A good place to jump would be to ask around and then implement a strategy that gets both you and them the best bang for the buck.
2. Flexible Hours
If you think that work from home gives you enough space already, then think again. Between managing the house, making up the meals, coordinating with the family and finding a quiet space for meetings, most people end up finishing their day with not even half the work done.
Result: Extended hours with no pay.
A quick way out of this would be to shatter the 9 to 5 ideologies and planning ahead to give your people the time they need.
3. Four Day Work Week
Microsoft Japan tested a 4-day work week and saw their productivity increase by 40%. It essentially made the employees take less time off, print fewer pages, and be happier with the company.
While this may not look like a realistic idea right away, a little experimentation can be the first step in that direction.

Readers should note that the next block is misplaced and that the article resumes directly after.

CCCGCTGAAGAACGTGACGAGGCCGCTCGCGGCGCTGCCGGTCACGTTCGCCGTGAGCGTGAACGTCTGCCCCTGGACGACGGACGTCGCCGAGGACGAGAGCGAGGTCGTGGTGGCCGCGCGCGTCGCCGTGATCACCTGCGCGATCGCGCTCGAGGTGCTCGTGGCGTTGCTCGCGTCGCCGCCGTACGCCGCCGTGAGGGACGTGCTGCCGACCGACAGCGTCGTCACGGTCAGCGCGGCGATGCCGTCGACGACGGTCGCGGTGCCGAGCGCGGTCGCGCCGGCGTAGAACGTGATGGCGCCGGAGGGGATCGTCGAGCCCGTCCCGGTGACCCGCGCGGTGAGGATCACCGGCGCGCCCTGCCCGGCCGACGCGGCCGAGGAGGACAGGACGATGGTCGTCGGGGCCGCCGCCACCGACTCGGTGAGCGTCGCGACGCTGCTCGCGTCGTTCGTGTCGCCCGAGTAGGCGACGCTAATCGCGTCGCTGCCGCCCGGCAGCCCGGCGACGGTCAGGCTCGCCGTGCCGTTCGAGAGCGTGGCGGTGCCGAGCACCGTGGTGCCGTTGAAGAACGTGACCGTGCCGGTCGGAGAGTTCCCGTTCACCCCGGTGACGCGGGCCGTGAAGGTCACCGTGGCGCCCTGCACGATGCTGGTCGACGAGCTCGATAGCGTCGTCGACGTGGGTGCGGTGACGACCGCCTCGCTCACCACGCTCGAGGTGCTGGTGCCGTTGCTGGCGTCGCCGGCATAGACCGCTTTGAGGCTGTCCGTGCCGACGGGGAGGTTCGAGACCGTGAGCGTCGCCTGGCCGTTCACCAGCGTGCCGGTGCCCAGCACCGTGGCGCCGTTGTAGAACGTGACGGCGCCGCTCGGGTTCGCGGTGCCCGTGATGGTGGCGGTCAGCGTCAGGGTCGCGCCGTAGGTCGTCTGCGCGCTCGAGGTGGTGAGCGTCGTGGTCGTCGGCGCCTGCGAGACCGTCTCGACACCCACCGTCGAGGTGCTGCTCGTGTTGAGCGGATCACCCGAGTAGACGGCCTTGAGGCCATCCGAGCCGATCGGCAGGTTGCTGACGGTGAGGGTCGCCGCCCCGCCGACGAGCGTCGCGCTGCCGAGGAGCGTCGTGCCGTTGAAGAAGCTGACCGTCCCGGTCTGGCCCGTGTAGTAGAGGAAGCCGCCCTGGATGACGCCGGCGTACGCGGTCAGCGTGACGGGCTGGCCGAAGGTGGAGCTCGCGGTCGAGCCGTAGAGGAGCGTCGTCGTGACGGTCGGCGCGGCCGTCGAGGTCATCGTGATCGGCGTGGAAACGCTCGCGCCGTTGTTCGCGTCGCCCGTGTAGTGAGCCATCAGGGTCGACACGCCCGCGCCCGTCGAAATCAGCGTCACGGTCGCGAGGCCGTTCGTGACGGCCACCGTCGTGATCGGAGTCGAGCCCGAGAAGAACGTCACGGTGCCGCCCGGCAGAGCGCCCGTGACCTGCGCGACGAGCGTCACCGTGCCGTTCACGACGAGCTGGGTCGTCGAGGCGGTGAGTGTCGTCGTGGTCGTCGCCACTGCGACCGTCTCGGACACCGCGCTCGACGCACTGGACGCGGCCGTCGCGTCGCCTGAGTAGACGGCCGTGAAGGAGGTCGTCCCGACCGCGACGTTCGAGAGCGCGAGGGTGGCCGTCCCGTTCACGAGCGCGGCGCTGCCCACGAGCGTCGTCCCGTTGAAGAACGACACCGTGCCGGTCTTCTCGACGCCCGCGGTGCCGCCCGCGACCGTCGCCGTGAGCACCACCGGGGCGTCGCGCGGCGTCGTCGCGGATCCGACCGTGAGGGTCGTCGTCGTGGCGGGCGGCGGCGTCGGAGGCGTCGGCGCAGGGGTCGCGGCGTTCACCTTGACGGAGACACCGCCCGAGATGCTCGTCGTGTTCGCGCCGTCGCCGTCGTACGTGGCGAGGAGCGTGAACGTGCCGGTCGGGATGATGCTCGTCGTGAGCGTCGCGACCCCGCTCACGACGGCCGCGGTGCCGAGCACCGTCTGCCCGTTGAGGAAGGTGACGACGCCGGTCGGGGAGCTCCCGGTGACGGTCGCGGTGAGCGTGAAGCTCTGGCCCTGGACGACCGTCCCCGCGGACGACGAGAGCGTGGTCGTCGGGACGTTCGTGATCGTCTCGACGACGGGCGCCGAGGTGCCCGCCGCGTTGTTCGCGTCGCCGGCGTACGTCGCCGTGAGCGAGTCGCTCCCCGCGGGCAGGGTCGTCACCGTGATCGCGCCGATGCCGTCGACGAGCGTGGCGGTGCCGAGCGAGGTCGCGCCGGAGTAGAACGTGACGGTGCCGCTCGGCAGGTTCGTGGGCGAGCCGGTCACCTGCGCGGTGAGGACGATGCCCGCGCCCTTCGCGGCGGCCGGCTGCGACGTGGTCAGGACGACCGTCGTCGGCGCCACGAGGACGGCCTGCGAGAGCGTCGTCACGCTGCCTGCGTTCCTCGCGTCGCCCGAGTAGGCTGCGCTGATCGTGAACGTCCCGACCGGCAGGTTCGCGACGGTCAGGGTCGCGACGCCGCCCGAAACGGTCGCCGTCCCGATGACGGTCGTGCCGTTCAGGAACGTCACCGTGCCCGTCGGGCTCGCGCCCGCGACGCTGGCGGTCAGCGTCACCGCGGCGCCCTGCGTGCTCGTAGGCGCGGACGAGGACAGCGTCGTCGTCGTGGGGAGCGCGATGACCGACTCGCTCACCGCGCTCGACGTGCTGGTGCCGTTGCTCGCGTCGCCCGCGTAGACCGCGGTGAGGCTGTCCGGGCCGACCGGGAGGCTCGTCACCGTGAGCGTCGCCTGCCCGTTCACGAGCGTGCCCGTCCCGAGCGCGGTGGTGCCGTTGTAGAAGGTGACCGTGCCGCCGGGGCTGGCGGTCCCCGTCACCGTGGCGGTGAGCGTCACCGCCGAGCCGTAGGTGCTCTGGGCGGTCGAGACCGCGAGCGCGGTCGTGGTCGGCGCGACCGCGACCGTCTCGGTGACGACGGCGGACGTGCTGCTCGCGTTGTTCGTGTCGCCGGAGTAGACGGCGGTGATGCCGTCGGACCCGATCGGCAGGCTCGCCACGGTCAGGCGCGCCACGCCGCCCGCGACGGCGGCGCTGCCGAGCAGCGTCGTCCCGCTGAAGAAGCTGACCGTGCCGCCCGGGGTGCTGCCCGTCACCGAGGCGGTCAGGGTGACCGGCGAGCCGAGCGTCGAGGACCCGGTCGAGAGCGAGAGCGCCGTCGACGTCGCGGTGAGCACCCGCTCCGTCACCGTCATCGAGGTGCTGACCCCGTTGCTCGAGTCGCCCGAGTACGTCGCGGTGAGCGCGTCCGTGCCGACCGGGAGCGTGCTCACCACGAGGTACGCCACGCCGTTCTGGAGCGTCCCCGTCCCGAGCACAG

Plus, if there is anything that an employee appreciates, it’s paid leaves and vacation days. You may even rise up the news ranks for taking a step outside the box.
4. Fitness Perks
A healthier staff would definitely mean lower healthcare costs for you. So, instead of just sending out the annual “We Care For You.” emailer, how about creating diet or fitness challenges to keep up the spirits?
It is a low cost – high reward opportunity to lure in the current and upcoming talent in the industry.
Furthermore, with gyms and recreation centres at a precipice right now, you may even be able to bring a personalized touch.
Integrating The Benefits with The Culture
The goal here is to find the vision and then go for a bottom-up approach to devise the benefit. For instance once you begin to review your company policies and the hiring process, you might find some gaps that can be filled without going out of your way.
At the end of the day, a long term view shall be the cornerstone for everything you do around employee benefits. With a healthier culture, sustainable environment and a motivated workforce, the sky can indeed be the limit.